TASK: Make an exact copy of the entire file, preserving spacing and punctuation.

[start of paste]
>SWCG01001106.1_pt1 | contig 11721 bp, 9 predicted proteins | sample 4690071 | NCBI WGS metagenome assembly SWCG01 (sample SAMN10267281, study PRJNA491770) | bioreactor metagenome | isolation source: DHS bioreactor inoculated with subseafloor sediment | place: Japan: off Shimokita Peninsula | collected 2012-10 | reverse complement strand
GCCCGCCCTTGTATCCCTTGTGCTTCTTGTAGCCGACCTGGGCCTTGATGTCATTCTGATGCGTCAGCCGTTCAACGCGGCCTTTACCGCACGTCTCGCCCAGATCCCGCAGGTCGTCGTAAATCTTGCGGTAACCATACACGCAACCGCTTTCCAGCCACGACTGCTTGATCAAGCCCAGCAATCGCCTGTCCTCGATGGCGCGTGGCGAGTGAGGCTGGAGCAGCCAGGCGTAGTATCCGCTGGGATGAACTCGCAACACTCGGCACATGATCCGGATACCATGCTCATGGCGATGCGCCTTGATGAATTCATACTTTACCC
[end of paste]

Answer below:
>SWCG01001106.1_pt1 | contig 11721 bp, 9 predicted proteins | sample 4690071 | NCBI WGS metagenome assembly SWCG01 (sample SAMN10267281, study PRJNA491770) | bioreactor metagenome | isolation source: DHS bioreactor inoculated with subseafloor sediment | place: Japan: off Shimokita Peninsula | collected 2012-10 | reverse complement strand
GCCCGCCCTTGTATCCCTTGTGCTTCTTGTAGCCGACCTGGGCCTTGATGTCATTCTGATGCGTCAGCCGTTCAACGCGGCCTTTACCGCACGTCTCGCCCAGATCCCGCAGGTCGTCGTAAATCTTGCGGTAACCATACACGCAACCGCTTTCCAGCCACGACTGCTTGATCAAGCCCAGCAATCGCCTGTCCTCGATGGCGCGTGGCGAGTGAGGCTGGAGCAGCCAGGCGTAGTATCCGCTGGGATGAACTCGCAACACTCGGCACATGATCCGGATACCATGCTCATGGCGATGCGCCTTGATGAATTCATACTTTACCC